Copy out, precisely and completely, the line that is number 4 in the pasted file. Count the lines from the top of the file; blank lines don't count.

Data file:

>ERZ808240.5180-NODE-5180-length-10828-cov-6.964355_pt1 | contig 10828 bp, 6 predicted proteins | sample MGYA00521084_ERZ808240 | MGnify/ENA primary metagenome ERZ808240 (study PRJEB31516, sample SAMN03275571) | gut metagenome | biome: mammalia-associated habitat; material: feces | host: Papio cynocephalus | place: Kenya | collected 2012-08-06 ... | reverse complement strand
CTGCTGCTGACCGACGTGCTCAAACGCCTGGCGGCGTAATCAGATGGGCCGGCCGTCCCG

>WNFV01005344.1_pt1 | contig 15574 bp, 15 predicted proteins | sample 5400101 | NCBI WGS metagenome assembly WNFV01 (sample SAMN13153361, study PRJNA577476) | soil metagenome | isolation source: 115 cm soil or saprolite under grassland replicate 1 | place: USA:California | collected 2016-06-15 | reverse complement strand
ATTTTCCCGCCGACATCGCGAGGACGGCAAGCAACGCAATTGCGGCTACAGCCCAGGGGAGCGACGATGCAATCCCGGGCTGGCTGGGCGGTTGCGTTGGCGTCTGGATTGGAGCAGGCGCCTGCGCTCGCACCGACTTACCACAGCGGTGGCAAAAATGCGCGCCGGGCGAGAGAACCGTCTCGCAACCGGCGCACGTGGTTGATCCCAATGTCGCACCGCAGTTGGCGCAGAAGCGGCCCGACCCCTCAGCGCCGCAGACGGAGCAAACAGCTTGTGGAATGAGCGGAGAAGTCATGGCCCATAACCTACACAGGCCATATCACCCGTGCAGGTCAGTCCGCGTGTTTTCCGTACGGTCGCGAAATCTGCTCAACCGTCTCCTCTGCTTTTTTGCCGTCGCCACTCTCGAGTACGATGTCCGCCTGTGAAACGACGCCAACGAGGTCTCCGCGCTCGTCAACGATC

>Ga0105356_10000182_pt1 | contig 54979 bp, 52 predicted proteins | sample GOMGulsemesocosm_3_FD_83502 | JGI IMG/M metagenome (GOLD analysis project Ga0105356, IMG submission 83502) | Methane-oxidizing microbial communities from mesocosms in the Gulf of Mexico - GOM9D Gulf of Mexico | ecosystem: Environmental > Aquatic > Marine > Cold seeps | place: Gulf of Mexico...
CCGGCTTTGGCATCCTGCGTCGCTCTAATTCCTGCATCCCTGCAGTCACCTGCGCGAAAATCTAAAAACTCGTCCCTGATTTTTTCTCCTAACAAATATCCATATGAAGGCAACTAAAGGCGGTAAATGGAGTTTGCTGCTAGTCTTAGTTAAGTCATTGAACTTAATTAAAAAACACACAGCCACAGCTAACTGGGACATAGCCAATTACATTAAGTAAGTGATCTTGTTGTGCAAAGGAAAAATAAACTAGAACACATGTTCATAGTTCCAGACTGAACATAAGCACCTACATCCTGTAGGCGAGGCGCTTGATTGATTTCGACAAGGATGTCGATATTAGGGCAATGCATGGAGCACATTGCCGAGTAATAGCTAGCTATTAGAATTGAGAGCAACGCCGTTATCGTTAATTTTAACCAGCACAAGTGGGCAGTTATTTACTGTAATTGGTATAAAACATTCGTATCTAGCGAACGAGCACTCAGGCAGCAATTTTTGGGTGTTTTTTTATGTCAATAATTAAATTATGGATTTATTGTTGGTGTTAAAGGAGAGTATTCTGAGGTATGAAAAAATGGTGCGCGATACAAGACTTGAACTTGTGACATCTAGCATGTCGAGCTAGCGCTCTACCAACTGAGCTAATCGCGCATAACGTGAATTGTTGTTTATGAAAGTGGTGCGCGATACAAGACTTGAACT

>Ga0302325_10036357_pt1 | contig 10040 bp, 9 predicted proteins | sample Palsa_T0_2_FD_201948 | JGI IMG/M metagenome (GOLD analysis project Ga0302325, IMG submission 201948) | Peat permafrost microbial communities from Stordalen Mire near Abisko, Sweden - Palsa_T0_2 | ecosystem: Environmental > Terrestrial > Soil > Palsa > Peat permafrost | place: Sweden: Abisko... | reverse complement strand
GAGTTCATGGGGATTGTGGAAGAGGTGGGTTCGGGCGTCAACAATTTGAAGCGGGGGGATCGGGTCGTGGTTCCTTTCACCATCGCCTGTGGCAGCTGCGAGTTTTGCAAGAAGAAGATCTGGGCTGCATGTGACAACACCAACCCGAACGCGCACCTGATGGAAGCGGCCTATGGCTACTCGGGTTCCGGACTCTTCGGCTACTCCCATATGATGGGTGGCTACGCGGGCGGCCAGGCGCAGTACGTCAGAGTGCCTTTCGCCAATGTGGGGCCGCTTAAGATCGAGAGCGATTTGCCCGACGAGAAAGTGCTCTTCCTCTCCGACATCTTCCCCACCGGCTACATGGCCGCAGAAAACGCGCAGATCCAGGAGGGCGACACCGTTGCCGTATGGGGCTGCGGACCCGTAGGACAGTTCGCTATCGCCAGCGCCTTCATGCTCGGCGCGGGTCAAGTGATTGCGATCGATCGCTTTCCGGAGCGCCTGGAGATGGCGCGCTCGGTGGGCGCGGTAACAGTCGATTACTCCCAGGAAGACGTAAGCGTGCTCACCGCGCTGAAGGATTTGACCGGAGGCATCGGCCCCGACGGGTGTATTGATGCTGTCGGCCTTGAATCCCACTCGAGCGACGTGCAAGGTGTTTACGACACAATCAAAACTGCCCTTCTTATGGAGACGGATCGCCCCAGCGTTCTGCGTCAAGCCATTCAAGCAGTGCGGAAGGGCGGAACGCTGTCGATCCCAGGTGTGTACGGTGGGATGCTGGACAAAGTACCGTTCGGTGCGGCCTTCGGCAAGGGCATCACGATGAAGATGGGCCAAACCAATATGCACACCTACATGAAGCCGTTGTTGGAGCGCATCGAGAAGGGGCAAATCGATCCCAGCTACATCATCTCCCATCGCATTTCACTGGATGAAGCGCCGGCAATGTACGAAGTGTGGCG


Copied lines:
ATTTTCCCGCCGACATCGCGAGGACGGCAAGCAACGCAATTGCGGCTACAGCCCAGGGGAGCGACGATGCAATCCCGGGCTGGCTGGGCGGTTGCGTTGGCGTCTGGATTGGAGCAGGCGCCTGCGCTCGCACCGACTTACCACAGCGGTGGCAAAAATGCGCGCCGGGCGAGAGAACCGTCTCGCAACCGGCGCACGTGGTTGATCCCAATGTCGCACCGCAGTTGGCGCAGAAGCGGCCCGACCCCTCAGCGCCGCAGACGGAGCAAACAGCTTGTGGAATGAGCGGAGAAGTCATGGCCCATAACCTACACAGGCCATATCACCCGTGCAGGTCAGTCCGCGTGTTTTCCGTACGGTCGCGAAATCTGCTCAACCGTCTCCTCTGCTTTTTTGCCGTCGCCACTCTCGAGTACGATGTCCGCCTGTGAAACGACGCCAACGAGGTCTCCGCGCTCGTCAACGATC